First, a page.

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One of the most sinister snakes to slither out of the Dodge Viper plant in Detroit rolled off the assembly line on Tuesday as Chrysler simultaneously marks the final year of production for the current generation of its iconic supercar and launches a new race series.

The first 2010 Viper SRT10 ACR-X was completed at the Connor Avenue plant, also known as the “Snake Pit” in the Motor City. It’s a track-only car designed for road-racing enthusiasts, and it melds top performance parts from the Viper ACR (street legal) and the Viper Competition Coupe (far from it).

The ACR-X pumps out 640 hp (40 hp more than the production model) and 605 lb-ft of torque (45 lb-ft more) from the potent 8.4-liter V10. The car is outfitted with factory headers and a low-restriction exhaust system. Weight is reduced 160 pounds from the standard Viper, and the suspension is specially tuned for the track.


The 2010 Dodge Viper ACR-X gets a specially tuned suspension, and weight is reduced 160 pounds to maximize performance on road courses. Photo by Dodge

Further racing enhancements include a factory-designed fuel cell, a roll cage and a racing seat. The MSRP is $110,000.

“With its amazing on-track performance, the Viper ACR-X is going to seriously turn the heads of all road-racing enthusiasts, whether it is the grassroots driver all the way up to the professional,” Ralph Gilles, Dodge brand CEO and Chrysler’s design vice president, said in a statement.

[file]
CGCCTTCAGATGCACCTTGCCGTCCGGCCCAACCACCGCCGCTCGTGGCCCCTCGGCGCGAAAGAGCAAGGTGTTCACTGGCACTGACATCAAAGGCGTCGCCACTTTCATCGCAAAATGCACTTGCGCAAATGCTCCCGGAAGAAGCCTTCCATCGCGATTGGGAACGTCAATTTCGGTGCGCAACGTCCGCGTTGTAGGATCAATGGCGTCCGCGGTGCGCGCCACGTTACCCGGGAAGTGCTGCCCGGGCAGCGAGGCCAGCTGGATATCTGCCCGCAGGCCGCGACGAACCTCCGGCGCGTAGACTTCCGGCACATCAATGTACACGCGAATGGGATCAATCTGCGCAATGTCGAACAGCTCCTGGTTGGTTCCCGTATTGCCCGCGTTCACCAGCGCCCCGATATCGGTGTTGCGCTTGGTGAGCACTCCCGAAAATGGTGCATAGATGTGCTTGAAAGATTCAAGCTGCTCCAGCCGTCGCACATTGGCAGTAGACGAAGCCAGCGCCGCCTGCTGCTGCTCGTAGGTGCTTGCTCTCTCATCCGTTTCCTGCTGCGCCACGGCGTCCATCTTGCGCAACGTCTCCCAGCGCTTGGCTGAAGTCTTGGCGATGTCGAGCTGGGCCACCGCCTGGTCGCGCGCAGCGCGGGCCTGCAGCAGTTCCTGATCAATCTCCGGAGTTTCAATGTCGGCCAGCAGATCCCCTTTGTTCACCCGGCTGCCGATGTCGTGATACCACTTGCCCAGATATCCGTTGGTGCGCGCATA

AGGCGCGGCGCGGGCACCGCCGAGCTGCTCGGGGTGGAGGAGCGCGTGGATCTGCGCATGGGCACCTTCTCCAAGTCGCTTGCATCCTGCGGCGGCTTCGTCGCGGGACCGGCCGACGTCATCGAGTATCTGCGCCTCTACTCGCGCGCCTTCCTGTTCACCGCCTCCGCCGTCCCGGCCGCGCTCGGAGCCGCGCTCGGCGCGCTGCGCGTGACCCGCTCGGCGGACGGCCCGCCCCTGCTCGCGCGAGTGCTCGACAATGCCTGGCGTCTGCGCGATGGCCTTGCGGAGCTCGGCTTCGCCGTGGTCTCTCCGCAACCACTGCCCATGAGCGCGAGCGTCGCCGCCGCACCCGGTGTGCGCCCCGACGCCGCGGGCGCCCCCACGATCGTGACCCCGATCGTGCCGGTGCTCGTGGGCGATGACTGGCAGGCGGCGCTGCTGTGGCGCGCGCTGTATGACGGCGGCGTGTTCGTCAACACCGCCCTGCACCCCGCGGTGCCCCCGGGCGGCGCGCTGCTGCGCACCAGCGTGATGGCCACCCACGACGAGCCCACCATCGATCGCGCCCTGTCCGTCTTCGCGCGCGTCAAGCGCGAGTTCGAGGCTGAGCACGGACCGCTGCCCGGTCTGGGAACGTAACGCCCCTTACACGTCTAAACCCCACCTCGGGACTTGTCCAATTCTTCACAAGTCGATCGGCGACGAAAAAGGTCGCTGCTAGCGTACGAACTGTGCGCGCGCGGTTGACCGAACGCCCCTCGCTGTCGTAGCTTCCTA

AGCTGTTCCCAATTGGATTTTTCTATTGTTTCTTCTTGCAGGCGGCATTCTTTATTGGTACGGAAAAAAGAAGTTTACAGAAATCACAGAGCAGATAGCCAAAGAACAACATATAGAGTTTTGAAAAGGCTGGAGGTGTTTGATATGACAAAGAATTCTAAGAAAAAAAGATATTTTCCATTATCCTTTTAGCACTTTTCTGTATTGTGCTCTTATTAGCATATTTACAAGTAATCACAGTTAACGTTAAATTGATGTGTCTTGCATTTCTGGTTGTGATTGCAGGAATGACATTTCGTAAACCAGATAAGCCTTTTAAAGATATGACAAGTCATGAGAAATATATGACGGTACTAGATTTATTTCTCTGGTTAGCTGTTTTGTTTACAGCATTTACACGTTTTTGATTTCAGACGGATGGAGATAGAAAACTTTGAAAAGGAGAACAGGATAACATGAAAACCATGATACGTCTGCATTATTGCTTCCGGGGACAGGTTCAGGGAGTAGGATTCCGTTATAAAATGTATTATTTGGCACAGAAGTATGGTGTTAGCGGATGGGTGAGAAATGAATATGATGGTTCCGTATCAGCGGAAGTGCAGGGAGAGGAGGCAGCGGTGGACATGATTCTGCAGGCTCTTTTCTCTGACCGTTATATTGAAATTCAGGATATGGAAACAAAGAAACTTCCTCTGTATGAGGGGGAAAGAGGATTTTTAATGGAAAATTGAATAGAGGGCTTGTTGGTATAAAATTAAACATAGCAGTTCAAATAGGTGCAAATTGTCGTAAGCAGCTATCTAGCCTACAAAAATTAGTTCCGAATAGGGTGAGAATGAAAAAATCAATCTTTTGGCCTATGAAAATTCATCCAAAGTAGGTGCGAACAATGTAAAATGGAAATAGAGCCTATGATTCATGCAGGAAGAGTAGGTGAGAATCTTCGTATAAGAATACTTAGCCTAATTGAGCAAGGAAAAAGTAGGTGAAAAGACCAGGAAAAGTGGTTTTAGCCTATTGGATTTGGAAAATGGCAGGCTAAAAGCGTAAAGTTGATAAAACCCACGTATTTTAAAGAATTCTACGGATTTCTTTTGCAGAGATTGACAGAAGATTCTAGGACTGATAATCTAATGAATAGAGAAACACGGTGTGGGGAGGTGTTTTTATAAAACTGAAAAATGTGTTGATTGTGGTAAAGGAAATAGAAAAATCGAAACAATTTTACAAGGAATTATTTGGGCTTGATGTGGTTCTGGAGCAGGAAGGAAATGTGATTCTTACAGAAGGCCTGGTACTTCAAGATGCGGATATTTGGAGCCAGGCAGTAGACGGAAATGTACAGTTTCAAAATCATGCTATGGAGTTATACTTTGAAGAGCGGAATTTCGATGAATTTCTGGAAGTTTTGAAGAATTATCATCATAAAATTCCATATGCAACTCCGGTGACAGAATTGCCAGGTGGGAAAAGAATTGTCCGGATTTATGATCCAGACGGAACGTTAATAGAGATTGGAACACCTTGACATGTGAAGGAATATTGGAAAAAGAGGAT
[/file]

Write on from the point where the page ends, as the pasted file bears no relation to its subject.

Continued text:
Enthusiasts will have an opportunity to put all of this to good use in the inaugural Viper Cup, which launches in July at Virginia International Raceway. The 10-race spec series is exclusively for the ACR-X. Prizes include rewards of up to $6,500 for first place and $1,000 in Mopar vouchers.

Other special-edition Vipers include the Viper ACR 1:33 Edition and a Vooodoo-edition Viper ACR. A pet project of then-Chrysler executive Bob Lutz, the Viper debuted as a concept at the 1989 Detroit auto show.

The Viper is enjoying a bit of a victory lap for the final year in its current form. After Chrysler tried to sell the business last year, the company took it off the block, and the Viper factory was the first one that restarted production after the company emerged from bankruptcy last year.


Dodge boss Ralph Gilles: a fan of the iconic Viper. Photo by Dodge

All of this sits well with Gilles, a longtime and vocal supporter of the Viper. Still, he doesn’t get to drive his personal supercar as often has he’d like. At the AutoWeek Design Forum, he quipped, “Half of the time I’m just sitting there eating cereal and looking at my Viper in the garage.”

By Greg Migliore